In 1843 the Provincial Medical Journal published a landmark paper by Dr W.H. Ranking from Suffolk. It was a ‘landmark’ in that it was the first full-length publication in English to discuss a new disease that was soon to become the scourge of the male population: spermatorrhoea. Or, in plain English, involuntary ejaculation.
The person who first brought this worrying new condition to light was Claude François Lallemand (1790–1854), a neurologist and urologist who was regarded as one of France’s greatest physicians of the period.
The preface to Lallemand’s three-volume magnum opus Des Pertes Séminales Involontaires, published between 1836 and 1842, begins with a concise statement of the problem:
During a period of fourteen years, I have collected more than one hundred and fifty cases in which involuntary seminal discharges were sufficiently serious to disorder the health of the patients considerably, and even sometimes, to cause death.
Lallemand believed that he had identified a previously unknown disorder of the urinogenital system – one with potentially fatal consequences. Dr Ranking, the first British doctor to take his thesis seriously, explains in slightly more detail:
After a greater or less amount of abuse of the genital organs, either natural or unnatural, the individual makes the discovery that he has become infested with seminal emissions during sleep. The emissions at first are accompanied by erection, but soon occur with diminished rigidity of the penis. If he at this time indulge in sexual intercourse, he experiences more than usual difficulty in consummating the act, he is frequently disappointed altogether, or, if not, erection is incomplete, and ejaculation more than ordinarily precipitate, and, as some patients have informed me, even painful, rather than accompanied by the usual sensations.
The reference to ‘abuse of the genital organs’ is significant. The identification of spermatorrhoea as a disease was inextricably linked to the medical profession’s horror of masturbation, which had emerged in the previous century. Onanism or self-abuse was believed to lead to all sorts of dire consequences, from physical exhaustion to mental incapacity. It was probably inevitable that ‘nocturnal emission’ would eventually be regarded as part of the same disease process. As Dr Ranking explains:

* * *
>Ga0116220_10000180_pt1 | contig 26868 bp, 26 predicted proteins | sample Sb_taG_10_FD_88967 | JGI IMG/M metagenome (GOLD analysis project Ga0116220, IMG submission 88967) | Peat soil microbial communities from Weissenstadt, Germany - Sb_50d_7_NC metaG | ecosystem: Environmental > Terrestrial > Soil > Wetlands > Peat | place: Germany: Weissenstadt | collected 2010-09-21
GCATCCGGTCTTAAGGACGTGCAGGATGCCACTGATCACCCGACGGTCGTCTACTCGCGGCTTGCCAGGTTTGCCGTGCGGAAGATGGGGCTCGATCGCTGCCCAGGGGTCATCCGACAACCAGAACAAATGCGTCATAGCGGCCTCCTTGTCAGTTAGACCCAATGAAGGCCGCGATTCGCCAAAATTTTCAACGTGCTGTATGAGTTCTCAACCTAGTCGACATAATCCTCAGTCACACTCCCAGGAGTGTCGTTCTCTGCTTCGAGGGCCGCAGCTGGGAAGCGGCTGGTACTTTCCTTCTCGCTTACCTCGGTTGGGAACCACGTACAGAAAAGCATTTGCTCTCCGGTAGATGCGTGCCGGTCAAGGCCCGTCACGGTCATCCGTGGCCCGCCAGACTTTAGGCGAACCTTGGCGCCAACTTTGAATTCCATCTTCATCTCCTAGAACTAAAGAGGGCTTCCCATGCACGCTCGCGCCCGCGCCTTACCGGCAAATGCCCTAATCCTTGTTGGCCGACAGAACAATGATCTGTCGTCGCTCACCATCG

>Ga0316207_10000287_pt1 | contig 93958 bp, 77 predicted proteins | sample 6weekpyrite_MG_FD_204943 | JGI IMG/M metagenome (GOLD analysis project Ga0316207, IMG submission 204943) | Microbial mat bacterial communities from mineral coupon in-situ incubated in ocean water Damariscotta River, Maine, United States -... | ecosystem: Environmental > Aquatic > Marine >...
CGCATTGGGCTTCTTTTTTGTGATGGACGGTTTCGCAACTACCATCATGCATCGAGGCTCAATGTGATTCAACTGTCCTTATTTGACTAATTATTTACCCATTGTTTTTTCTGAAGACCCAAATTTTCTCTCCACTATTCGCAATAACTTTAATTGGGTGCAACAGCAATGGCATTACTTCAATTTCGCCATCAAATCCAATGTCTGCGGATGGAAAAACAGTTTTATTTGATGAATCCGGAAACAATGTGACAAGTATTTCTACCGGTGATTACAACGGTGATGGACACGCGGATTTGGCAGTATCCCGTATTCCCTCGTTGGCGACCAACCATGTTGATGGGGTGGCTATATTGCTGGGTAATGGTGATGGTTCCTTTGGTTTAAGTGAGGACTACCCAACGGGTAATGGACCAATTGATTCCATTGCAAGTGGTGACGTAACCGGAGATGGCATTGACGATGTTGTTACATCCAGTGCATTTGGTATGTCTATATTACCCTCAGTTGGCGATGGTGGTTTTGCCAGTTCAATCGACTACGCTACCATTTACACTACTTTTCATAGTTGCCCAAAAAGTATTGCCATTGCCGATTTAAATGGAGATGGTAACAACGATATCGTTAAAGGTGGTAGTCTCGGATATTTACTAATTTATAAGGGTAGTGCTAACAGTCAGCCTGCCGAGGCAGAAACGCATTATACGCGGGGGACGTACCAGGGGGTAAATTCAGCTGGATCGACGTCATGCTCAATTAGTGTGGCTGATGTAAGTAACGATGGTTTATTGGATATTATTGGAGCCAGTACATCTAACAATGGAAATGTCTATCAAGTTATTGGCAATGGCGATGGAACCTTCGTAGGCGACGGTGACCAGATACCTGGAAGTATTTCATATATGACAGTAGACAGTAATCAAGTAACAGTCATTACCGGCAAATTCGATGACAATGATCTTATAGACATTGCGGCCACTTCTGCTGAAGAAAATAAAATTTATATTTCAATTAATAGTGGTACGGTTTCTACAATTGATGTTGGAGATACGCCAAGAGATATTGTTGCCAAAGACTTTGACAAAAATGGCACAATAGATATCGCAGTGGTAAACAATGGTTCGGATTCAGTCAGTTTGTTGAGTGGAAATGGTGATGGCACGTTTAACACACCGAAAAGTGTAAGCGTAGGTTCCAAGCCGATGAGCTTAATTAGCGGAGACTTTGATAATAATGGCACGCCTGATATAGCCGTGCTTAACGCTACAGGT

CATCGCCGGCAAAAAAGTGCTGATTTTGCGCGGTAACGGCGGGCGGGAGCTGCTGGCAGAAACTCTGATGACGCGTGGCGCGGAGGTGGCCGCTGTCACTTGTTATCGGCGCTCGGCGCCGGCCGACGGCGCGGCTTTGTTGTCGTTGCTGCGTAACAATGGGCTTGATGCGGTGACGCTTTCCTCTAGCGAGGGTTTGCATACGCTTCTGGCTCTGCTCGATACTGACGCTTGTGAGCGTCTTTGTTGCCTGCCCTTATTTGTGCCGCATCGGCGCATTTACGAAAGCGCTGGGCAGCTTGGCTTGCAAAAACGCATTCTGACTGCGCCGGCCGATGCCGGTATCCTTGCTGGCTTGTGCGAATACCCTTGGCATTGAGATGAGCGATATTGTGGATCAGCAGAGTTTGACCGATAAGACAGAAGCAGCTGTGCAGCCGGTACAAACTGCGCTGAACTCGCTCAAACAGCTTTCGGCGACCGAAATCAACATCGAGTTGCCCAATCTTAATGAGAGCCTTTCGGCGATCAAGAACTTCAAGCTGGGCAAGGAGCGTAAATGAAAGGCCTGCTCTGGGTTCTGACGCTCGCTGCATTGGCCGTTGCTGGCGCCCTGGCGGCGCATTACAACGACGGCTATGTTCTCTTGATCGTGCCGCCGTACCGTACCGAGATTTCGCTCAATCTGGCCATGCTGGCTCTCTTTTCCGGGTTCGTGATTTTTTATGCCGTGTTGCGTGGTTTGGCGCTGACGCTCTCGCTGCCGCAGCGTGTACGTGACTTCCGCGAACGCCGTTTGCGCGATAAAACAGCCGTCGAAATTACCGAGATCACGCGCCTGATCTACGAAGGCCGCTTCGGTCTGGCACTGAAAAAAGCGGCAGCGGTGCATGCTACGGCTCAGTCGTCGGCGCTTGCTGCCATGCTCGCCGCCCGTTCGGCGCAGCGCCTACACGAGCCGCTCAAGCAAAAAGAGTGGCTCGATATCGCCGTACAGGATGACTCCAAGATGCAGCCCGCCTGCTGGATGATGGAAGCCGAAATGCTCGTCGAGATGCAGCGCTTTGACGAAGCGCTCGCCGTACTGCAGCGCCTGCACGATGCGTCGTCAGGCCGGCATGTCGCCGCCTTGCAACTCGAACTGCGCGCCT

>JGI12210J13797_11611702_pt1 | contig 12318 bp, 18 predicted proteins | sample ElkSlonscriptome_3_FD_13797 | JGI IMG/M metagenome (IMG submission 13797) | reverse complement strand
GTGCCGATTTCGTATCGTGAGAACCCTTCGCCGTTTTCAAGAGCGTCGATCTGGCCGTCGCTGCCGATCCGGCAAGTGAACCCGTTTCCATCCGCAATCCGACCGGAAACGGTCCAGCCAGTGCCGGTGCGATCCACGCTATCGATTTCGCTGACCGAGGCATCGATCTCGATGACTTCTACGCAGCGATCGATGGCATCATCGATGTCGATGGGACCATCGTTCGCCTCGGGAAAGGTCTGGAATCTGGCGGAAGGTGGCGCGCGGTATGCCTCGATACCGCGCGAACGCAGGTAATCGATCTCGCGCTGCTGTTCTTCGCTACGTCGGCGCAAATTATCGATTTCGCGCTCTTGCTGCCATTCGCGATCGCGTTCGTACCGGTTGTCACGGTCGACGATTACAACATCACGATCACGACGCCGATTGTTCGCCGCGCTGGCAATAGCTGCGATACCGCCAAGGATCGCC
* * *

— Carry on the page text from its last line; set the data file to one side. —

The pernicious effects of these discharges upon the genital economy is soon evidenced.
‘Genital economy’ is a phrase I intend to slip into casual conversation at the first opportunity.
The mind becomes enfeebled and incapable of protracted attention, the memory fallacious and uncertain, and the patient feels that he is no longer fitted for his usual avocations. His disposition undergoes an equal change; he becomes morose and suspicious, fond of solitude, lachrymose upon trivial occasions, and exhibits those apparently causeless contrarieties of temper which are commonly received as evidences of hypochondriasis or eccentricity.
And it wasn’t just the individual’s mental health that was at risk.
Cerebral and thoracic symptoms – as giddiness, noises in the ears, palpitation, and cough – present themselves in greater or less intensity; the body gradually emaciates, especially about the lower extremities; the aspect becomes dejected; the patient seldom raises his eyes to the person he addresses, as if conscious that the expression of his countenance would reveal his wretched condition; digestion is impaired, and accompanied by pain and flatulence; the bowels are almost invariably costive – indeed, I know of no other disease, short of mechanical obstruction, in which they so obstinately resist the most powerful cathartics.
By 1850, doctors across Europe and America were taking spermatorrhoea seriously, with numerous books and articles written about it. But how to treat it? Some doctors favoured drugs to blunt the libido; others used invasive surgical procedures such as cauterising the prostate gland (an undertaking which must have been excruciatingly painful). But an altogether more ingenious approach was first documented in the Boston Medical and Surgical Journal in 1853: